Tuesday, November 8, 2011

Fast Forward, Part 2

I'll start by saying I'm not a believer.

I'm not talking about religious belief here, although I am not religious and this probably does explain it. I also don't mean "believer" negatively. I just mean that I am, by nature, a skeptic. 

I know believers. I know people who are able to throw themselves into things when they feel passionately about them. Whatever it is that they're into-- and it can be one thing or many things at once-- they go with it, they get excited about it, they commit to it, they nurture it, they evangelize it. They're willing to suspend disbelief. They're willing to give it a try. They're willing to give in to it fully until they're proven wrong.

I am often envious of this quality in others. It seems, from the outside, like such a guileless way to live; such an open, embracing approach to life. In its best applications, it seems so free, so spontaneous, so breathless and joyful and life-affirming. 

This is not the way I work. I need proof. I need research. I need preliminary trials, user review comparisons, observation and evaluation. The scientific method. Time and distance. I need to let things sink waaaay in before I make a move.

What I'm saying here is that no one could be more surprised than me by where this has led, which, if nothing else, lends validity to its effectiveness. I didn't go looking for any of this, and certainly didn't expect it. I am not of the type to accept things at face value. I am definitely not the type to subject myself to crazy-seeming and potentially mortifying procedures, expecting them to work miracles. Got it?

Just so we're clear.

So. I'd been doing EMDR therapy for a few months, and had experienced some of the effects of the technique.

There are different ways of doing it, but the basic principle is that you use a "dual attention stimulus"-- wear headphones that play tones that alternate from ear to ear, or hold little vibrating paddles that alternate, or watch a light box with a point of light that scrolls back and forth-- while focusing on a memory from the incident you're trying to explore. The therapist watches your eye movement while you do this, and stops you when they "stick," indicating a particular kind of brain process, and asks you to talk about what's going on, bypassing conscious processes and getting at what's underneath.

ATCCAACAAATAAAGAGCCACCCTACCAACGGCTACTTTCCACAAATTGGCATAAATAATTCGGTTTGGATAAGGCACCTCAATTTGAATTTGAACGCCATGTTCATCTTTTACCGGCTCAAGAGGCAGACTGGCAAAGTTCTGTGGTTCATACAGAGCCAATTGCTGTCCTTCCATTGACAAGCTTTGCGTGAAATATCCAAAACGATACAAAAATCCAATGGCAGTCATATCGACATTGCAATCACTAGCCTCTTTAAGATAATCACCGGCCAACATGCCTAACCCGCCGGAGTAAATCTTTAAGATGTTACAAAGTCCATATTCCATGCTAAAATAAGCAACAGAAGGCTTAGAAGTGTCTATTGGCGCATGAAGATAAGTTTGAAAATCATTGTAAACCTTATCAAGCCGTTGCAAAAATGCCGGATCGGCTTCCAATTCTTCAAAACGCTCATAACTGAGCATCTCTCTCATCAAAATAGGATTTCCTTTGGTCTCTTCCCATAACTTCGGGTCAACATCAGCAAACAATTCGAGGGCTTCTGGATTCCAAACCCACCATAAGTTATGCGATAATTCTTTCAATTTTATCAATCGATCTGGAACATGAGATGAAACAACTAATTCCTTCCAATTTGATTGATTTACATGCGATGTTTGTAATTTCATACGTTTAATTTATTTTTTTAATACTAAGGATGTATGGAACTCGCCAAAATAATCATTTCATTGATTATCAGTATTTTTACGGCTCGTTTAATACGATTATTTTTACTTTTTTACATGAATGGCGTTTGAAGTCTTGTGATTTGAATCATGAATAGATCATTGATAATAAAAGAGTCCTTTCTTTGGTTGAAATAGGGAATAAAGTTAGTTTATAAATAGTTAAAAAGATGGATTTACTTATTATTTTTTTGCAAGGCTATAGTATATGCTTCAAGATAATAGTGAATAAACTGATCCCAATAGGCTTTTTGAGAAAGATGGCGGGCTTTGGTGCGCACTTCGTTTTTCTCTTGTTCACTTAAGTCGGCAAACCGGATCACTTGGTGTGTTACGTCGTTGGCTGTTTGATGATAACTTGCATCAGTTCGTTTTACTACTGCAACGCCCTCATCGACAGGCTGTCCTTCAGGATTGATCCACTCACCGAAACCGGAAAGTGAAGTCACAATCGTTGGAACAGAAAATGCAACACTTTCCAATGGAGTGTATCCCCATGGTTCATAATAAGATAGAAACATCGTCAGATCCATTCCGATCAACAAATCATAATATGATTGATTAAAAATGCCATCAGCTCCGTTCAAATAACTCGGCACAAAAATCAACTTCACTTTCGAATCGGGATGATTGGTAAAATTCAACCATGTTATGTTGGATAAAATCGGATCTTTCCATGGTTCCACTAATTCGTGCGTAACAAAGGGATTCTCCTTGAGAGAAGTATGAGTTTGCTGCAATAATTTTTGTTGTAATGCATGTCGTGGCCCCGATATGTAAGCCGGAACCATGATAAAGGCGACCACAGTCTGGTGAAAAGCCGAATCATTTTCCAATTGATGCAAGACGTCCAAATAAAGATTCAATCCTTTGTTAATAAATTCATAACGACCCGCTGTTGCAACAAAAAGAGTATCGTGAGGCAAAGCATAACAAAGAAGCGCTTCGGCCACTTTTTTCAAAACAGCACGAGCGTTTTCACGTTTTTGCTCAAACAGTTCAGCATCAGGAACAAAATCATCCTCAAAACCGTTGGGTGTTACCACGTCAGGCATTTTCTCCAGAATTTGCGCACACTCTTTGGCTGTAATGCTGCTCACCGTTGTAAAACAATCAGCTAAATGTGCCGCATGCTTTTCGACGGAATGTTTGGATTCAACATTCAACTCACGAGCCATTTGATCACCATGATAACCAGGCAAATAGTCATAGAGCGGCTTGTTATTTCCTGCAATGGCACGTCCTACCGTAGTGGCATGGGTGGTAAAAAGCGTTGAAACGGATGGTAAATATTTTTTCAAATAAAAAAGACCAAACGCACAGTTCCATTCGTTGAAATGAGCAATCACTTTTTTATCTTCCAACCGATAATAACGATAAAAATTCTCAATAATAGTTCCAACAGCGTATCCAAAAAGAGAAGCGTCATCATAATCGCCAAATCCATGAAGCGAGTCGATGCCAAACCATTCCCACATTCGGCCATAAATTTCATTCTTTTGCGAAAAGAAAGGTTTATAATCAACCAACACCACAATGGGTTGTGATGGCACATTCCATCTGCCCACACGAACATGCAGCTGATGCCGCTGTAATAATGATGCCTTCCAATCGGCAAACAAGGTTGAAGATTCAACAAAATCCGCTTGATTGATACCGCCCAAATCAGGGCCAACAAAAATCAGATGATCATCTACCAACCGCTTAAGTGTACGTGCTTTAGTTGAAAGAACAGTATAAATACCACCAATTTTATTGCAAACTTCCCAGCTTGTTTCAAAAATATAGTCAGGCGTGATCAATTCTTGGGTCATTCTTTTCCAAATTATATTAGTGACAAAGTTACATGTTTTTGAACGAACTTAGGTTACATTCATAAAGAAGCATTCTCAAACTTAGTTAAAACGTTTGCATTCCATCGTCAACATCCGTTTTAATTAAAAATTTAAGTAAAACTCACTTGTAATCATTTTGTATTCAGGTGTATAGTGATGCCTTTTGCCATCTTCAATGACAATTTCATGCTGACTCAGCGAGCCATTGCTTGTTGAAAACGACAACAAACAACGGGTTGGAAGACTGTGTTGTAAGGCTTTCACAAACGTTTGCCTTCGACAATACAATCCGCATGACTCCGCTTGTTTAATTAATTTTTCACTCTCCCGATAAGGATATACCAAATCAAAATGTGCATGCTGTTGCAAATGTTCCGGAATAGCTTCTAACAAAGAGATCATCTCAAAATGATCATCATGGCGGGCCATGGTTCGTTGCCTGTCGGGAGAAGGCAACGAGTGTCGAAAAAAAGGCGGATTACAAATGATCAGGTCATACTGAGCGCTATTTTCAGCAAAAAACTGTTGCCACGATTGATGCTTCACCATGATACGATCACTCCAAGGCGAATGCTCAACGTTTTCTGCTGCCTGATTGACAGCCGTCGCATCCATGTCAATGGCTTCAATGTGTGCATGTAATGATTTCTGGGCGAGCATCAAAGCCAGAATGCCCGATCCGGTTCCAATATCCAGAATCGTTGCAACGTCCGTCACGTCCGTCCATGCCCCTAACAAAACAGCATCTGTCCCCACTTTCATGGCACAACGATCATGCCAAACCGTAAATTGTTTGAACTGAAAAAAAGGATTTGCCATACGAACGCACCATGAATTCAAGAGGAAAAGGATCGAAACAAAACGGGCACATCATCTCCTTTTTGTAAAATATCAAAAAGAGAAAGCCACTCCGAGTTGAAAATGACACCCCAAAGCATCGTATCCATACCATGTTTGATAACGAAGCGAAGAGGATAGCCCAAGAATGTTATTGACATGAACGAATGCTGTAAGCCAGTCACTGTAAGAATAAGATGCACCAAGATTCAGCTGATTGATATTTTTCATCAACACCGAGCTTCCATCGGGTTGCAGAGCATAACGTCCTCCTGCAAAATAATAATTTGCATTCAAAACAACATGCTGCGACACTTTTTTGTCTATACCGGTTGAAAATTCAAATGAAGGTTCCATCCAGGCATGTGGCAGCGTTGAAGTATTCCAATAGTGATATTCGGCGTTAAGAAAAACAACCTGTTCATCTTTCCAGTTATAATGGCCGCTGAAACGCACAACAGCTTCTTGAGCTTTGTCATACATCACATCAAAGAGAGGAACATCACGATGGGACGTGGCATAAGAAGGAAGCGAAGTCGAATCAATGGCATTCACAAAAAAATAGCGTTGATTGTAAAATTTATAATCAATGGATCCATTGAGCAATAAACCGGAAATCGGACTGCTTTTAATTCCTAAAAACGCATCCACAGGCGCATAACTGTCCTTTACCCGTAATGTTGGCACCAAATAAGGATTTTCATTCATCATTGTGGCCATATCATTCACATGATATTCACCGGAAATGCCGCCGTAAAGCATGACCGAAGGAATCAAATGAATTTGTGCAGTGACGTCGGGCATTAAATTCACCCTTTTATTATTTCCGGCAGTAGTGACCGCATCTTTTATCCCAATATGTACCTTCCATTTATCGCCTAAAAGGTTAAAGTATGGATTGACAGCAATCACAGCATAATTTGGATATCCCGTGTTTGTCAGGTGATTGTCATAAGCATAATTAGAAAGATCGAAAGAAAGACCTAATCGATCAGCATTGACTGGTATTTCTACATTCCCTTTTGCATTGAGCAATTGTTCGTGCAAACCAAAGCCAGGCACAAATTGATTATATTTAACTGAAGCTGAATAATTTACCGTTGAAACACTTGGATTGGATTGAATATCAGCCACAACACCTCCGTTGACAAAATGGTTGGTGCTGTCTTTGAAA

The light box gave me a migraine, so I just used the headphones and paddles. I was not, shall we say, enthusiastic. Buzz, buzz. Beep, beep. What the hell am I doing?!

Headphones and paddles. Super high-tech, eh?
It's a controversial technique. People aren't sure how, or if, it works. I can't speak to the "how,", but I can say that somehow during those sessions, our conversations went deeper, got weirder, uncovered things that I seemed to hold on a more subconscious level.

So, that night in April, my therapist (we'll call her Dr. Oz) and I were talking about a small segment of the night of the accident: the very last moment I remembered before the impact, and then the very first moment I remembered after the impact. I didn't know it at the time, but she was having me focus on the time where my "reptilian brain," the primitive part that controls survival needs and manages the fight or flight response, would have taken charge.

Buzz buzz. Beep beep. What did I remember?

Cold. Dark. The winding mountain highway had been completely deserted for the whole first half of my trip home. It was 1am. I hadn't yet seen a single other car. 

I was heading toward a wide left-handed bend, the first part of a blind S-curve, at about 50MPH. As I hit the curve, another car came into view, heading uphill toward me. 

I was told later that the other car was traveling at least 70MPH. 

The next part happened in less than 2 two seconds: We hit the middle portion of the curve at the same time. The oncoming headlights veered into my lane. I thought they'd move back, but they didn't. They kept on, closer, closer, 20 feet away, 15, 10. 

I jerked the steering wheel to the right. The headlights followed. I immediately jerked back. 5 feet. No time to brake.

Then nothing.

And then...

Everything was orange. Glowing. 

My eyes were closed. I was tipped forward and to the left, my head leaning to the side and resting on something. I couldn't lift myself up. I couldn't open my eyes. Through my eyelids, the world was orange. 

"Just sit tight," a man said from beyond my left shoulder. "Don't move. Just sit tight. We'll get you out."

"Stop for a moment," said Dr. Oz. "Let's check in. What are you feeling in your body right now?"

I stopped. I checked. I was still embarrassed by this question; I never really knew how to answer it. I was opening my mouth to say what I usually said, "Nothing," when all of a sudden, I noticed something strange. 

I looked up at Dr. Oz, and said instead: "My arms are numb."

1 comment:

  1. All my hair is standing on end over this. I've never heard of EMDR therapy. Am dying to know what happened next: how long it took for your arms to have feeling again, what else you remembered, what implications the therapy has had for your life.

    Keep writing!